The effect of interictal epileptic discharges and following spindles on motor sequence learning in epilepsy patients

Toshiki Okadome, Takahiro Yamaguchi, Takahiko Mukaino, Ayumi Sakata, Katsuya Ogata, Hiroshi Shigeto, Noriko Isobe, Taira Uehara

Research output: Contribution to journalArticlepeer-review

3 Citations (Scopus)


Purpose: Interictal epileptic discharges (IEDs) are known to affect cognitive function in patients with epilepsy, but the mechanism has not been elucidated. Sleep spindles appearing in synchronization with IEDs were recently demonstrated to impair memory consolidation in rat, but this has not been investigated in humans. On the other hand, the increase of sleep spindles at night after learning is positively correlated with amplified learning effects during sleep for motor sequence learning. In this study, we examined the effects of IEDs and IED-coupled spindles on motor sequence learning in patients with epilepsy, and clarified their pathological significance. Materials and methods: Patients undergoing long-term video-electroencephalography (LT-VEEG) at our hospital from June 2019 to November 2021 and age-matched healthy subjects were recruited. Motor sequence learning consisting of a finger-tapping task was performed before bedtime and the next morning, and the improvement rate of performance was defined as the sleep-dependent learning effect. We searched for factors associated with the changes in learning effect observed between the periods of when antiseizure medications (ASMs) were withdrawn for LT-VEEG and when they were returned to usual doses after LT-VEEG. Results: Excluding six patients who had epileptic seizures at night after learning, nine patients and 11 healthy subjects were included in the study. In the patient group, there was no significant learning effect when ASMs were withdrawn. The changes in learning effect of the patient group during ASM withdrawal were not correlated with changes in sleep duration or IED density; however, they were significantly negatively correlated with changes in IED-coupled spindle density. Conclusion: We found that the increase of IED-coupled spindles correlated with the decrease of sleep-dependent learning effects of procedural memory. Pathological IED-coupled sleep spindles could hinder memory consolidation, that is dependent on physiological sleep spindles, resulting in cognitive dysfunction in patients with epilepsy.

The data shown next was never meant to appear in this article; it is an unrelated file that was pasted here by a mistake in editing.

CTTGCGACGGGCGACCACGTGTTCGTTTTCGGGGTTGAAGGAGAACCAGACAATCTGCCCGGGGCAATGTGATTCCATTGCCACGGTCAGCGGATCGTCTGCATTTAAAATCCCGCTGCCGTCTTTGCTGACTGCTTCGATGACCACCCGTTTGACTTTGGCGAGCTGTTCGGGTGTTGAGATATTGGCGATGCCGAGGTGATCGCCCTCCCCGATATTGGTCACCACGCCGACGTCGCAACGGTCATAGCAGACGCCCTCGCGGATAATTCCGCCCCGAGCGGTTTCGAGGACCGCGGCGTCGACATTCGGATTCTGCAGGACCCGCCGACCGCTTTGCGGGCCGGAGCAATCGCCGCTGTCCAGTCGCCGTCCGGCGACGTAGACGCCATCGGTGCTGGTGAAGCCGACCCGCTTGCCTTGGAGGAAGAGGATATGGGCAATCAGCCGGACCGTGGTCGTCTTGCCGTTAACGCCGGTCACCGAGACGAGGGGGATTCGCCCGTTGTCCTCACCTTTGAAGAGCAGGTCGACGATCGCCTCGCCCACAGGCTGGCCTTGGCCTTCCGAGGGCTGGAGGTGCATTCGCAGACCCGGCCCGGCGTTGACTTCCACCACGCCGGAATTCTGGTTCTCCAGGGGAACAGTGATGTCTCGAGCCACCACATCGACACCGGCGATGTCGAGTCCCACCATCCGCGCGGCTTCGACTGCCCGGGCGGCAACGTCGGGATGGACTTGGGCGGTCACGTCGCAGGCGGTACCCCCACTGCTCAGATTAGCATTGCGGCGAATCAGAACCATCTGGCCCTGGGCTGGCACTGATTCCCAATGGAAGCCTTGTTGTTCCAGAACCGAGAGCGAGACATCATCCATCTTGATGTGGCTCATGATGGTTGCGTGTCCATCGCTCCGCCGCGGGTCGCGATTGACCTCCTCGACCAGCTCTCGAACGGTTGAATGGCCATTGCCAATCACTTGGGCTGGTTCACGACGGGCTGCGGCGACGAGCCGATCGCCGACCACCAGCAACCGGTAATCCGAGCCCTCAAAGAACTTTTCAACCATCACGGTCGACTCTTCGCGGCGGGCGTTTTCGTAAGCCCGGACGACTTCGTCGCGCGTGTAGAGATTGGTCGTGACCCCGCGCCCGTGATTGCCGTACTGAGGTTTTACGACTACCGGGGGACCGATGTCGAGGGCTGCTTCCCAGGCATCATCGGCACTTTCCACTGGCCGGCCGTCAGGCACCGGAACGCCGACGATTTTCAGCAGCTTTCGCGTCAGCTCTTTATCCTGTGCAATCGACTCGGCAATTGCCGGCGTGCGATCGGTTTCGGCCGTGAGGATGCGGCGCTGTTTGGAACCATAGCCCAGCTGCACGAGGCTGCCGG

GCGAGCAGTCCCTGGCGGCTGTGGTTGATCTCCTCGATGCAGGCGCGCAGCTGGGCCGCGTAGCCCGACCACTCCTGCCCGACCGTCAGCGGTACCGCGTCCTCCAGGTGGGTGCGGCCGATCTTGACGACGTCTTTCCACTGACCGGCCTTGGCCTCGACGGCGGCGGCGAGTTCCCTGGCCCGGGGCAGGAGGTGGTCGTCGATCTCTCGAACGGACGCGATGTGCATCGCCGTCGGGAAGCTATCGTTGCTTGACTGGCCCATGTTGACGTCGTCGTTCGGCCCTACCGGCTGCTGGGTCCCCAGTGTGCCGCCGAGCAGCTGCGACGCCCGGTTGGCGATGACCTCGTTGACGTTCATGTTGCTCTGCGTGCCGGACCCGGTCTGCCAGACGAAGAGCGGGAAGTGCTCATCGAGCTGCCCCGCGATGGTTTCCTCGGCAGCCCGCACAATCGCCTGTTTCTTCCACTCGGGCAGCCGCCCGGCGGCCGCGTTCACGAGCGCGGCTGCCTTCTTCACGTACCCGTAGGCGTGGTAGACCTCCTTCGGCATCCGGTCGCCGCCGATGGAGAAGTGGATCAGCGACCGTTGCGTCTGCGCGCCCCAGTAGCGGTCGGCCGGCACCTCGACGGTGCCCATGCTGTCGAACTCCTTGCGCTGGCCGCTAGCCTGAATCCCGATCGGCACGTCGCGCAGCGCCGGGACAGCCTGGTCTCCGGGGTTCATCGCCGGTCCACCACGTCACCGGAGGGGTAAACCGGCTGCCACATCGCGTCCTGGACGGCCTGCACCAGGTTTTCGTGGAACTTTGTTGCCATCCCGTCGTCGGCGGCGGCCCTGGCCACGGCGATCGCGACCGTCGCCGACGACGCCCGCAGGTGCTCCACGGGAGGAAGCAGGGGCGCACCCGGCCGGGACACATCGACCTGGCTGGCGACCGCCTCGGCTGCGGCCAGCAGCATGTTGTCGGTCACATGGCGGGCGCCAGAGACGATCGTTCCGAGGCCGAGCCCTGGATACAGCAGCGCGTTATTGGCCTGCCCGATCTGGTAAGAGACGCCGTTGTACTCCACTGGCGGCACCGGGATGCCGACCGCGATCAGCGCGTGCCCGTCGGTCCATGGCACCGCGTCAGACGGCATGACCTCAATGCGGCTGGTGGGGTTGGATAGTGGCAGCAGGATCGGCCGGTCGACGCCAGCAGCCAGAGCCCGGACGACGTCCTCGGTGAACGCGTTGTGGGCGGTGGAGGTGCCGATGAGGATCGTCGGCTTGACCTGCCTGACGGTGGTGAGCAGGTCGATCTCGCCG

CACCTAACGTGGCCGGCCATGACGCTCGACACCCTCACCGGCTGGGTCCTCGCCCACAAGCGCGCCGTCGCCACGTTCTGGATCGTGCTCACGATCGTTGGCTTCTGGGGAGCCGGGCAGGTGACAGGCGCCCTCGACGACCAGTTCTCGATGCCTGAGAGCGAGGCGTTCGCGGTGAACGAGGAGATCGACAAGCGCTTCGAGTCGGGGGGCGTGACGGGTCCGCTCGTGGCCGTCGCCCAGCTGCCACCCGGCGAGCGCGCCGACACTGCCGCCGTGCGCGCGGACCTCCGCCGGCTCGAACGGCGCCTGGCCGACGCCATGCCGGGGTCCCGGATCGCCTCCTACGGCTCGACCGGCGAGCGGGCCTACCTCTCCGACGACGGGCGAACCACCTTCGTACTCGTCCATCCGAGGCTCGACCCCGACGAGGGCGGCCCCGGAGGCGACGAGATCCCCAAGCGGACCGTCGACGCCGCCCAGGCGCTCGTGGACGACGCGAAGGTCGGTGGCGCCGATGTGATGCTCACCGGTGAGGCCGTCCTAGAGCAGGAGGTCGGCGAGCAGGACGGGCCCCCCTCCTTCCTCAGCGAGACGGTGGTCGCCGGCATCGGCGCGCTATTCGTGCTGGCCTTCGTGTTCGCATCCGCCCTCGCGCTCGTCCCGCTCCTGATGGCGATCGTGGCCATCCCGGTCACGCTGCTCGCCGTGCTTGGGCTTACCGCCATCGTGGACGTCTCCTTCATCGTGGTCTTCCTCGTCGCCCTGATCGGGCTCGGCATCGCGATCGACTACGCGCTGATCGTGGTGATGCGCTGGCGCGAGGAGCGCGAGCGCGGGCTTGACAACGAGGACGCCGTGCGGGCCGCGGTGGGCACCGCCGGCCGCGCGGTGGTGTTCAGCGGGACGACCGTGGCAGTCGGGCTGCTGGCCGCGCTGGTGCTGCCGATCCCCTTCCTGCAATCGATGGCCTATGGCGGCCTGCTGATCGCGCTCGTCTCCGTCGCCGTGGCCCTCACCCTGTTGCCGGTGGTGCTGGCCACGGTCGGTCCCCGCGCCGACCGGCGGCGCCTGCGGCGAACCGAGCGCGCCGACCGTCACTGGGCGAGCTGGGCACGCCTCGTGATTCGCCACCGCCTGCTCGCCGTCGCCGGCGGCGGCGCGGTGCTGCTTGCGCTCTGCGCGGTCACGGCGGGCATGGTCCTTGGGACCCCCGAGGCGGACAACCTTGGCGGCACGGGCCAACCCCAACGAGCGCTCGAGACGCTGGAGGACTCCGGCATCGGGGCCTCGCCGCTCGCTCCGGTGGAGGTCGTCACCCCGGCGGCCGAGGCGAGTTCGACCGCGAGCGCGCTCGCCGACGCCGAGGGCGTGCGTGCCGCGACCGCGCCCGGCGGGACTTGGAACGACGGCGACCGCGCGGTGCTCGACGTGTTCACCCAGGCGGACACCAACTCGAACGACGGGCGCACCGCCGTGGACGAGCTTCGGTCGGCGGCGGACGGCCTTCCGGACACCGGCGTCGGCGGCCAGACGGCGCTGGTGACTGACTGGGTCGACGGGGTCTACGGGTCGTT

Original languageEnglish
Article number979333
JournalFrontiers in Neurology
Publication statusPublished - Nov 10 2022

All Science Journal Classification (ASJC) codes

  • Neurology
  • Clinical Neurology


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